Changes in the Tax Laws – What to Know Before Filing Your 2024 Return

The IRS officially began accepting returns for the 2023 tax year at the end of January 2024. This gives taxpayers several months to complete their returns or submit an extension request. Every year, the IRS makes changes to various aspects of the tax filing process, from modified deadlines to adjusted tax brackets. 2024 is no different. Read on to learn more about what to expect in this year’s tax season.

Due Dates for Tax Returns
The deadline to file individual income tax returns or request an extension will be Monday, April 15, 2024 for most taxpayers. An extension will move the deadline six months to Tuesday, October 15.

Some exceptions apply to the April 15 deadline, including the following:

  • The deadline for all taxpayers in Maine and Massachusetts will be Wednesday, April 17 because of the observance of Patriots’ Day on April 15 and Emancipation Day on April 16.
  • Taxpayers living in federally-declared disaster areas may be eligible for a deferred filing deadline. For example, taxpayers in areas of Michigan affected by severe storms that began on August 23, 2023 have until June 17, 2024 to file their returns.

Inflation-Based Adjustments
The IRS is authorized to adjust certain amounts each year to keep up with inflation and the cost of living. Two important annual adjustments involve tax brackets and the standard deduction.

Tax Brackets
The marginal tax brackets for single filers are as follows in 2024, as compared to the previous year:

Tax rate Tax bracket in 2023 Tax bracket in 2024
10% $0 to $11,000 $0 to $11,600
12% $11,001 to $44,725 $11,601 to $47,150
22% $44,726 to $95,375 $47,151 to $100,525
24% $95,376 to $182,100 $100,526 to $191,950
32% $182,101 to $231,250 $191,951 to $243,725
35% $231,251 to $578,125 $243,726 to $609,350
37% $578,125 and up $609,351 and up

Standard Deduction
Each year, taxpayers may choose to itemize their deductions or take the standard deduction. While the amount of itemized deductions may vary widely from one year to the next, the standard deduction generally remains the same except for inflation adjustments. The amounts for all taxpayers have increased since last year:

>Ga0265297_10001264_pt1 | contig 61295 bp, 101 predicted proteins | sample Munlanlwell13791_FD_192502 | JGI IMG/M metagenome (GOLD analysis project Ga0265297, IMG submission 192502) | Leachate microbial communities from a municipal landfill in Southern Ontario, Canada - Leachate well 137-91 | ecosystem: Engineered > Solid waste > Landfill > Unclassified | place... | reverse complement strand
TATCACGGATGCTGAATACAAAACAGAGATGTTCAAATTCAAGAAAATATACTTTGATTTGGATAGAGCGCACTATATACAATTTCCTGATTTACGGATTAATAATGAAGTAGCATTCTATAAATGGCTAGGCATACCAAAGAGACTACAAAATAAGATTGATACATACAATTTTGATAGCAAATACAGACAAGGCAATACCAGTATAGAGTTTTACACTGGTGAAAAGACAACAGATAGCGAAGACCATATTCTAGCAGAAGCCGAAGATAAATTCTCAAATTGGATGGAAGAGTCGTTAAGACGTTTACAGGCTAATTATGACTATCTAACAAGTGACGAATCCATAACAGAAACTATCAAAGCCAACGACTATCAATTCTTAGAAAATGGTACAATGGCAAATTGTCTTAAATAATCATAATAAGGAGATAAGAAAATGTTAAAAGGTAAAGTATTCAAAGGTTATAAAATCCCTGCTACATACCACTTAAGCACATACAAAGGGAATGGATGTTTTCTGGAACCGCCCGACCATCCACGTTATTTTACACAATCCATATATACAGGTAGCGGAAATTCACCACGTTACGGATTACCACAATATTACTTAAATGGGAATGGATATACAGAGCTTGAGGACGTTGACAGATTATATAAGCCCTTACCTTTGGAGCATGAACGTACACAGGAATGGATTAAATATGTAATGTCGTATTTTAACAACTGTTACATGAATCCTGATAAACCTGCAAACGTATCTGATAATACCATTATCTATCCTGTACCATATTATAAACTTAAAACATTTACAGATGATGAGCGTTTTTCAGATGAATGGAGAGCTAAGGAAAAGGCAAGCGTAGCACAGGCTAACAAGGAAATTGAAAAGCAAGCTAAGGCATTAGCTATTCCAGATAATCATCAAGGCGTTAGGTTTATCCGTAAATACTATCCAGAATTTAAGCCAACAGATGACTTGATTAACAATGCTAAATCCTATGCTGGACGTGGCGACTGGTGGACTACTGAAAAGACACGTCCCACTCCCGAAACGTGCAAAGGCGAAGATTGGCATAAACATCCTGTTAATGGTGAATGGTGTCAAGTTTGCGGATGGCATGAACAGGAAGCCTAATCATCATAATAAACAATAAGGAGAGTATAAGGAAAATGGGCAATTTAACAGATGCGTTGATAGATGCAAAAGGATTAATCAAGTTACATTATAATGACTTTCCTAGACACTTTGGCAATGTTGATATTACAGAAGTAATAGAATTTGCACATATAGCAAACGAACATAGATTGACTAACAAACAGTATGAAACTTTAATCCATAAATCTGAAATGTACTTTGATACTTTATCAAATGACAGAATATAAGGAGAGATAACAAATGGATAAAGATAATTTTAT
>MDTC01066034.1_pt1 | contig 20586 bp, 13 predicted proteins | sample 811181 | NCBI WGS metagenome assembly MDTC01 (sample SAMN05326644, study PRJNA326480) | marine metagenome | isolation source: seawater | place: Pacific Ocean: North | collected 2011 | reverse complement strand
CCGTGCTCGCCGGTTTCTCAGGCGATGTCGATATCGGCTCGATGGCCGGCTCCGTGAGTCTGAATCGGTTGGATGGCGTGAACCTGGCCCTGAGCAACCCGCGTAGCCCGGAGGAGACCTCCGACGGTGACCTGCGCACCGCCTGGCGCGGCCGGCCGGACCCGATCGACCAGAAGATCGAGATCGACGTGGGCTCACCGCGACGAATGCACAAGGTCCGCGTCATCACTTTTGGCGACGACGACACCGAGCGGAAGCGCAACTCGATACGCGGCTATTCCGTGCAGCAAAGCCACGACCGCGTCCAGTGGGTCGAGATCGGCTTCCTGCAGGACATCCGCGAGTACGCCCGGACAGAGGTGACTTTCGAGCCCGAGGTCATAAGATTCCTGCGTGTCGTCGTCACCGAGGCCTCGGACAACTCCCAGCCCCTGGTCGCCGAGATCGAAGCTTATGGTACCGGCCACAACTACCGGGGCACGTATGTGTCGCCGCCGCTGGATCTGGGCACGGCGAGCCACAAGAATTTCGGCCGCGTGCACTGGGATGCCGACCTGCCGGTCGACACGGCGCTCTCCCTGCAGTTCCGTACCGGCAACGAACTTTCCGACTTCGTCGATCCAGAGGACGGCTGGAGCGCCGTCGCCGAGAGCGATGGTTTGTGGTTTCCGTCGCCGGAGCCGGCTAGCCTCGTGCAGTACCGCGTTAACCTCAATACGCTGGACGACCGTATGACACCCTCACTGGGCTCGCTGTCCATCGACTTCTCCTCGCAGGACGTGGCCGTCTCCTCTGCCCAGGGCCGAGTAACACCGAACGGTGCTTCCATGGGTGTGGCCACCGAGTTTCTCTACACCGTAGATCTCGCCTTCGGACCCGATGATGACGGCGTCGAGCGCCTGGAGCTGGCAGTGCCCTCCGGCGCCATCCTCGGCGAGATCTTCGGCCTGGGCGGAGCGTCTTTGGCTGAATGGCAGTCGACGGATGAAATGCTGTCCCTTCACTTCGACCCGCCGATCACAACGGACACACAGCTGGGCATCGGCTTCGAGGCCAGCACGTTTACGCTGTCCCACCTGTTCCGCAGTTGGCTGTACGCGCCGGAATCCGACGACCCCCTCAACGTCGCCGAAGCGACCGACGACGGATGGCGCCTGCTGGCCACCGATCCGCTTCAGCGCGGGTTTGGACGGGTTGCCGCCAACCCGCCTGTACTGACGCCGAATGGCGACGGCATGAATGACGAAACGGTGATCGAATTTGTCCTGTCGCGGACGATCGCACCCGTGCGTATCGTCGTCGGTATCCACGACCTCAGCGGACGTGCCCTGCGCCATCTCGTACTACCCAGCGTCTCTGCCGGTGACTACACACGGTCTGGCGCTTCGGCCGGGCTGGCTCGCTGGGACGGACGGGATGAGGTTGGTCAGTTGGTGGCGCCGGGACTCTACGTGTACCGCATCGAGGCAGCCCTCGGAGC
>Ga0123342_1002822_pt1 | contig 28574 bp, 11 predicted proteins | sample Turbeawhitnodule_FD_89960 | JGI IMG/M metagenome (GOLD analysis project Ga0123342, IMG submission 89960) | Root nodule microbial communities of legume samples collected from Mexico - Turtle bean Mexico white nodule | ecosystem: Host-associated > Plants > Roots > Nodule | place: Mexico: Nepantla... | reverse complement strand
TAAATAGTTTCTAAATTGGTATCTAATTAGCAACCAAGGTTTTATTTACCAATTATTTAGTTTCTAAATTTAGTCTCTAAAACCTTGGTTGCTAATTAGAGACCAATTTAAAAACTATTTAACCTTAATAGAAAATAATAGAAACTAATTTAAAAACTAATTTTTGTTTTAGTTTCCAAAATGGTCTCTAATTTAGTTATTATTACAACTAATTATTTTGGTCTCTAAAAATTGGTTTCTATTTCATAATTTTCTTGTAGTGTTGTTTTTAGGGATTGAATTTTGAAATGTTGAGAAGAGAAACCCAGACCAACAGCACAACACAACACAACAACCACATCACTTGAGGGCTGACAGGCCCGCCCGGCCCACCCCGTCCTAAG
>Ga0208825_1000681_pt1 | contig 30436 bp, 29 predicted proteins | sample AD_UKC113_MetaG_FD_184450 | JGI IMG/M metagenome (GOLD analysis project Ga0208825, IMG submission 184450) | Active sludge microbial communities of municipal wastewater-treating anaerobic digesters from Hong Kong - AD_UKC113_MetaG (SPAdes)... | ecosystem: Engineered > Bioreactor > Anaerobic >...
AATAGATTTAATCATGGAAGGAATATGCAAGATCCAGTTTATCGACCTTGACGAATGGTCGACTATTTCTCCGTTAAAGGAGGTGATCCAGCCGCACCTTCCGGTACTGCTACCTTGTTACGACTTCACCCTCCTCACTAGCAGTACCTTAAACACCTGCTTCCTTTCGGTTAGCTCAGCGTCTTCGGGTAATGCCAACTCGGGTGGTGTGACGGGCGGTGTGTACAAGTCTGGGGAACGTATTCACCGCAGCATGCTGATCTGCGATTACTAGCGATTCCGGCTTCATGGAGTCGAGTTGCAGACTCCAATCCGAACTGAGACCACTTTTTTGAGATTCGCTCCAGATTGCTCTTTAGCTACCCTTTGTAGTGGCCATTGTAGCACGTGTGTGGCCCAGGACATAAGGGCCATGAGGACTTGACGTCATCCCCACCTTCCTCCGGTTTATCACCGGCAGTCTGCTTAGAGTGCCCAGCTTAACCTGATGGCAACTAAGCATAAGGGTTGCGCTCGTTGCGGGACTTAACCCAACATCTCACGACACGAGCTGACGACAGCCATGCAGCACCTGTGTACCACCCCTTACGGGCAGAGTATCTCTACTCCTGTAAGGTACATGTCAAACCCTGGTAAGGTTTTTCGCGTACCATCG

Type of taxpayer 2023 standard deduction 2024 standard deduction
Married, filing jointly $27,700 $29,200
Single or married, filing separately $13,850 $14,600
Head of household $20,800 $21,900

Eligibility for Special Filing Programs
Taxpayers may be eligible for certain programs that could save them time and money when they file their taxes.

IRS Free File
The IRS Free File program connects qualifying taxpayers with participating tax preparation companies that will handle their returns free of charge. Taxpayers with adjusted gross income of no more than $79,000 may be eligible to participate.

Changes to the Child Tax Credit, Maybe
The Child Tax Credit (CTC) provides tax relief to taxpayers with qualifying dependents. Under current law, the amount of the credit is $2,000 per child, although that amount decreases the more a taxpayer’s adjusted gross income exceeds $200,000. Up to $1,400 of the credit is refundable each year, although this provision only lasts through 2025.

A bill currently pending in the U.S. Senate, the Tax Relief for American Families and Workers Act (TRAFWA) of 2024, would expand the CTC over the next three years. It would amend the provision about the maximum refundable credit with the following increased amounts:

  • Tax year 2023: $1,800
  • Tax year 2024: $1,900
  • Tax year 2025: $2,000

The House of Representatives passed TRAFWA on January 31, 2024. The Senate has not taken up the bill yet. The IRS has announced that, should the bill become law, it will make adjustments to tax returns that have already been filed. Taxpayers should not wait to see what Congress does before filing, and they will not need to amend their returns solely to address changes to the CTC. 

Reporting Online Marketplace Payments
Taxpayers can use Form 1099-K to report income from online marketplaces such as Amazon or eBay. The IRS had proposed a $600 threshold rule, meaning that companies would have to send Form 1099-K to anyone who received $600 or more in payments from them for sales of goods or services. The IRS has delayed this rule and is working on raising the threshold to $5,000. Some online marketplaces may nevertheless send the forms to taxpayers who earned at least $600 but less than $5,000.

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